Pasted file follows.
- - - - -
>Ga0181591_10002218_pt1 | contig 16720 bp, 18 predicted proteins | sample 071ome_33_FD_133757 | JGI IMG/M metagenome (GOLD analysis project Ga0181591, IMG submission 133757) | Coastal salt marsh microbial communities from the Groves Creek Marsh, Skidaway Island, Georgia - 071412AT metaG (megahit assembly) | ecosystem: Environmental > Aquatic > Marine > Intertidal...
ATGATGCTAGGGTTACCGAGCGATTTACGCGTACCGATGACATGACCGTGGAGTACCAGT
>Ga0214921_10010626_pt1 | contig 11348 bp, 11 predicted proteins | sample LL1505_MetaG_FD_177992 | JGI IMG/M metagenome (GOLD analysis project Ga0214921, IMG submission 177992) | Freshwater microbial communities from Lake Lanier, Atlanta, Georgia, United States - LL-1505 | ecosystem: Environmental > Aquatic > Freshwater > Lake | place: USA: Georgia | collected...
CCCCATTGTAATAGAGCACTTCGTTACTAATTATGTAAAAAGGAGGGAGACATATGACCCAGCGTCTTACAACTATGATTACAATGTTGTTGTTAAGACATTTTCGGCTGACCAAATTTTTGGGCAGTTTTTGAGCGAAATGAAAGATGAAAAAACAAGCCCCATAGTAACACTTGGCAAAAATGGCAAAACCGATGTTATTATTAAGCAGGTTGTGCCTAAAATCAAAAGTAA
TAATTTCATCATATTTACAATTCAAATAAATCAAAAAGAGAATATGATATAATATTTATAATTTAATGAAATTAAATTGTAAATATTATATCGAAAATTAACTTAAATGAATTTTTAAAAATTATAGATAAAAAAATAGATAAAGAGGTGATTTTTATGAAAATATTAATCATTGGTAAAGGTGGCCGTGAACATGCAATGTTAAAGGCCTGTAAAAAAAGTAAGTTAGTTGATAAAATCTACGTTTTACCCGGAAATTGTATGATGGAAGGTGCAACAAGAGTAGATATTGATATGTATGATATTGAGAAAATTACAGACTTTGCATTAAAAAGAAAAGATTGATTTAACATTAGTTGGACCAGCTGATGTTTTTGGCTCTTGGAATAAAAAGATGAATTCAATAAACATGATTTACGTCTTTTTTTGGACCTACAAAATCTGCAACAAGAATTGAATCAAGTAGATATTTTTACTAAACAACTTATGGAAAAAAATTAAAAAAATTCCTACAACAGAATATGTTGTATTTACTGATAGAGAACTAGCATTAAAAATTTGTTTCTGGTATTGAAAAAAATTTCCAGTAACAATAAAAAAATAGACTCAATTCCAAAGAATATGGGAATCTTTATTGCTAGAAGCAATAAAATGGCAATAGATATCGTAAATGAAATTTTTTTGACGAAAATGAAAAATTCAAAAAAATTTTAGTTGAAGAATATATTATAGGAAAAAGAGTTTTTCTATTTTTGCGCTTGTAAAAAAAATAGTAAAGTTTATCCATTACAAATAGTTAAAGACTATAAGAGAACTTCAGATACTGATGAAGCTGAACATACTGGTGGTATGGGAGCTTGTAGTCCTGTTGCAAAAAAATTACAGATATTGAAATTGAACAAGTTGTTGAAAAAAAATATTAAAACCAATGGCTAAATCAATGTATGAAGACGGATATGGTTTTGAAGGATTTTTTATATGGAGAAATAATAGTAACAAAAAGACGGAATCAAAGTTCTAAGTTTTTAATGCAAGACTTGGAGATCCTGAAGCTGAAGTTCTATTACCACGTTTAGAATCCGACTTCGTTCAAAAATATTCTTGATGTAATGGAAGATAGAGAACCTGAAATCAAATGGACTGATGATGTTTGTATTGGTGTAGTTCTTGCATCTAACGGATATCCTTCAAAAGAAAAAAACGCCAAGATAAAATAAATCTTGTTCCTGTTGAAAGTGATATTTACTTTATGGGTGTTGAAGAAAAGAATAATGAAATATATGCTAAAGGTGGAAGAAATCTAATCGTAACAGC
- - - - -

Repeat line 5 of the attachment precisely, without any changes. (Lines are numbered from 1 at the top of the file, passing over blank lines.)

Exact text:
TAATTTCATCATATTTACAATTCAAATAAATCAAAAAGAGAATATGATATAATATTTATAATTTAATGAAATTAAATTGTAAATATTATATCGAAAATTAACTTAAATGAATTTTTAAAAATTATAGATAAAAAAATAGATAAAGAGGTGATTTTTATGAAAATATTAATCATTGGTAAAGGTGGCCGTGAACATGCAATGTTAAAGGCCTGTAAAAAAAGTAAGTTAGTTGATAAAATCTACGTTTTACCCGGAAATTGTATGATGGAAGGTGCAACAAGAGTAGATATTGATATGTATGATATTGAGAAAATTACAGACTTTGCATTAAAAAGAAAAGATTGATTTAACATTAGTTGGACCAGCTGATGTTTTTGGCTCTTGGAATAAAAAGATGAATTCAATAAACATGATTTACGTCTTTTTTTGGACCTACAAAATCTGCAACAAGAATTGAATCAAGTAGATATTTTTACTAAACAACTTATGGAAAAAAATTAAAAAAATTCCTACAACAGAATATGTTGTATTTACTGATAGAGAACTAGCATTAAAAATTTGTTTCTGGTATTGAAAAAAATTTCCAGTAACAATAAAAAAATAGACTCAATTCCAAAGAATATGGGAATCTTTATTGCTAGAAGCAATAAAATGGCAATAGATATCGTAAATGAAATTTTTTTGACGAAAATGAAAAATTCAAAAAAATTTTAGTTGAAGAATATATTATAGGAAAAAGAGTTTTTCTATTTTTGCGCTTGTAAAAAAAATAGTAAAGTTTATCCATTACAAATAGTTAAAGACTATAAGAGAACTTCAGATACTGATGAAGCTGAACATACTGGTGGTATGGGAGCTTGTAGTCCTGTTGCAAAAAAATTACAGATATTGAAATTGAACAAGTTGTTGAAAAAAAATATTAAAACCAATGGCTAAATCAATGTATGAAGACGGATATGGTTTTGAAGGATTTTTTATATGGAGAAATAATAGTAACAAAAAGACGGAATCAAAGTTCTAAGTTTTTAATGCAAGACTTGGAGATCCTGAAGCTGAAGTTCTATTACCACGTTTAGAATCCGACTTCGTTCAAAAATATTCTTGATGTAATGGAAGATAGAGAACCTGAAATCAAATGGACTGATGATGTTTGTATTGGTGTAGTTCTTGCATCTAACGGATATCCTTCAAAAGAAAAAAACGCCAAGATAAAATAAATCTTGTTCCTGTTGAAAGTGATATTTACTTTATGGGTGTTGAAGAAAAGAATAATGAAATATATGCTAAAGGTGGAAGAAATCTAATCGTAACAGC